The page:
The Board affirmed its adjudication on reconsideration. On appeal to this Court*fn3 the McIntires contend that the Board committed an error of law in finding them liable under Section 315 of the Clean Streams Law for the discharges which they allege they did not cause or degrade and that they are entitled to a new hearing in light of the fact that the hearing examiner resigned prior to the issuance of the Board's adjudication.*fn4 We initially note that pursuant to Section 704 of
[ 108 Pa. Commw. Page 447]
the Administrative Agency Law, 2 Pa. C.S. § 704, we must affirm the Board's adjudication unless the necessary findings are unsupported by substantial evidence, an error of law has been committed, or there has been a violation of constitutional rights. Lucas v. Department of Environmental Resources, 53 Pa. Commonwealth Ct. 598, 420 A.2d 1 (1980).
The pertinent provisions of Section 315(a) of the Clean Streams Law read as follows:
(a) No person or municipality shall operate a mine or allow a discharge from a mine into the waters of the Commonwealth unless such operation or discharge is authorized by the rules and regulations of the department or such person or municipality has first obtained a permit from the department. . . . A discharge from a mine shall include a discharge which occurs after mining operations have ceased, provided that mining operations were conducted subsequent to January 1, 1966, under circumstances requiring a permit from the Sanitary Water Board under the provisions of Section 315(b) of this act as it existed under the amendatory act of August 23, 1965 (P.L. 372, No. 194). The operation of any mine or the allowing of any discharge without a permit or contrary to the terms or conditions of a permit or contrary to the rules and regulations of the department is hereby declared to be a nuisance. . . .
In Commonwealth v. Harmar Coal Company, 452 Pa. 77, 306 A.2d 308 (1973), our Supreme Court upheld a denial by the Sanitary Water Board*fn5 of mine drainage
[ 108 Pa. Commw. Page 448]
permits to Harmar Coal Company and Pittsburgh Coal Company which would approve the discharge of untreated acid mine drainage. The Harmar Court held that Section 315(a) of "the Clean Streams Law requires an operator of an active mine to treat the entire discharge from the active mine and a discharge from an adjacent inactive mine necessary to protect the active workings." Id. at 100, 306 A.2d at 321.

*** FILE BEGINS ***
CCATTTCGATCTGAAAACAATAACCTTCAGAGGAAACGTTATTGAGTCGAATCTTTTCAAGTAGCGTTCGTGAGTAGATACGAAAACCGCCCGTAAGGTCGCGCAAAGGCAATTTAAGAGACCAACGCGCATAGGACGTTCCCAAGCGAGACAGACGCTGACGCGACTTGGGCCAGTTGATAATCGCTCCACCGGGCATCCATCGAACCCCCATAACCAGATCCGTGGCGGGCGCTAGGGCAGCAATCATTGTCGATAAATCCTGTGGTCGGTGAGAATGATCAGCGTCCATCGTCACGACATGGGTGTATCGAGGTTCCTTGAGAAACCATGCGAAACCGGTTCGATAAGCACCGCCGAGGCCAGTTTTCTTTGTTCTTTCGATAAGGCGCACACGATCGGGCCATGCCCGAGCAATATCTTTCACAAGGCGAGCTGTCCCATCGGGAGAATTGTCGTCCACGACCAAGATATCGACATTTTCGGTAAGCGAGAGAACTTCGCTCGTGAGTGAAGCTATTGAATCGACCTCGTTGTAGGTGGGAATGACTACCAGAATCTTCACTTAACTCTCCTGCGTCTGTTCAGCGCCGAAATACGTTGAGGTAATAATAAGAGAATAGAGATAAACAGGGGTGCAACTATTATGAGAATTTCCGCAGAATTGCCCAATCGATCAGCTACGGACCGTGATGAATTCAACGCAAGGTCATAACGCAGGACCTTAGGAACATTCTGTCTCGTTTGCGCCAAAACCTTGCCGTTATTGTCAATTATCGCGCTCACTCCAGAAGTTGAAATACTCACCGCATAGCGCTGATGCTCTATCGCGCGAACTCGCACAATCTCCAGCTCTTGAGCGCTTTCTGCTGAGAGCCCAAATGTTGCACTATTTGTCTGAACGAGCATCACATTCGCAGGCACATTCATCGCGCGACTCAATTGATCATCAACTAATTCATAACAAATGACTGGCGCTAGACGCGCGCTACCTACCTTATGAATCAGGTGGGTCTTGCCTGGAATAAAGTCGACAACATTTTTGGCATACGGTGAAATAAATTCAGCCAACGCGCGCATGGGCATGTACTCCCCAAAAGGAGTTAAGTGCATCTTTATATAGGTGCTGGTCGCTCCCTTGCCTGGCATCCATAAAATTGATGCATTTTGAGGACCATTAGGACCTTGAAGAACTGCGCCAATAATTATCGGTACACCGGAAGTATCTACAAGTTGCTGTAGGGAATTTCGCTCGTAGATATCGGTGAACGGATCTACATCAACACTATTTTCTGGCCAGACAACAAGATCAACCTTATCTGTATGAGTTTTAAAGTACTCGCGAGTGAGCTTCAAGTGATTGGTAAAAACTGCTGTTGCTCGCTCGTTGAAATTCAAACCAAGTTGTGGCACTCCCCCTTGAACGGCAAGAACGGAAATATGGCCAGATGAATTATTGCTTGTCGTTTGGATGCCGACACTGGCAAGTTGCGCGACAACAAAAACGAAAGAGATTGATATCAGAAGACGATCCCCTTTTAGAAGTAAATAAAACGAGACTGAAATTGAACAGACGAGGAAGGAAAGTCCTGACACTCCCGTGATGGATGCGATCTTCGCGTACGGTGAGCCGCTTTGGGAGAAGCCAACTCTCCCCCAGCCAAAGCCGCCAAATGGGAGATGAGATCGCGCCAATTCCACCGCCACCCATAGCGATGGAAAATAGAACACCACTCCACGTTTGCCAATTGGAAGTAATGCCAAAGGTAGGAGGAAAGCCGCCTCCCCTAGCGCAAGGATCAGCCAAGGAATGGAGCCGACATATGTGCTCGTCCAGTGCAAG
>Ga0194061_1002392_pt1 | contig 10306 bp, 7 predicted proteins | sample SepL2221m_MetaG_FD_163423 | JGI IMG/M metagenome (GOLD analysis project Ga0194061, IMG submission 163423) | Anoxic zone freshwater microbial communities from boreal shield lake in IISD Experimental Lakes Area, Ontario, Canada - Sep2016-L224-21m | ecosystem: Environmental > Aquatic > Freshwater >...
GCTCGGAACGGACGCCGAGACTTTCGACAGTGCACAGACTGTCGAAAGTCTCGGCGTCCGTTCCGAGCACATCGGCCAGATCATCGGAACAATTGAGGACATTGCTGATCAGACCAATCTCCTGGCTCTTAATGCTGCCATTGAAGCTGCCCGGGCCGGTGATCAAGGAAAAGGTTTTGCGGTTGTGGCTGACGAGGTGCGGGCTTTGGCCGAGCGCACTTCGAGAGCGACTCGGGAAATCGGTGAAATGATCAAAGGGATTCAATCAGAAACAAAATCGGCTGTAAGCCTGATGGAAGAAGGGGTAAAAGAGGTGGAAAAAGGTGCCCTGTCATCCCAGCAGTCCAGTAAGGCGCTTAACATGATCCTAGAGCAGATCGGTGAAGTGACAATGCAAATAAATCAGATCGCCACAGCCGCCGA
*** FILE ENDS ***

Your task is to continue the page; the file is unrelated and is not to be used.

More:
Our Supreme Court has also held that a mine operator is liable under both common law and statutory nuisance theories for post-mining discharges, which occurred as a natural result of the previous mining operations along with the volume and flow of surface and underground waters around the mine site. Commonwealth v. Barnes and Tucker Company, 455 Pa. 392, 319 A.2d 871 (1974) (Barnes and Tucker I). The Board held that Harmar Coal and Barnes and Tucker I, taken together, provide that a mine operator is liable for post-mining discharges in excess of permissible effluent limits regardless of the source of the discharge or whether they were caused by the operator.
The McIntires contend that Section 315(a) does not provide for strict liability upon a mine operator for post-mining discharges which it did not cause or degrade; however we need not specifically determine this question as, contrary to the McIntires' assertions, the Board's adjudication does assign them responsibility for causing the discharges. It is true that operator liability in both Harmar Coal and Barnes and Tucker I involved an element of causation. In Harmar Coal the acid mine discharge resulted from the operator's pumping of polluted water in an adjacent mine and in Barnes and Tucker I, although fugutive mine water was contributing to the discharge, the operator's mining activity was the "dominant and relevant fact without which the public nuisance would not have resulted where and under the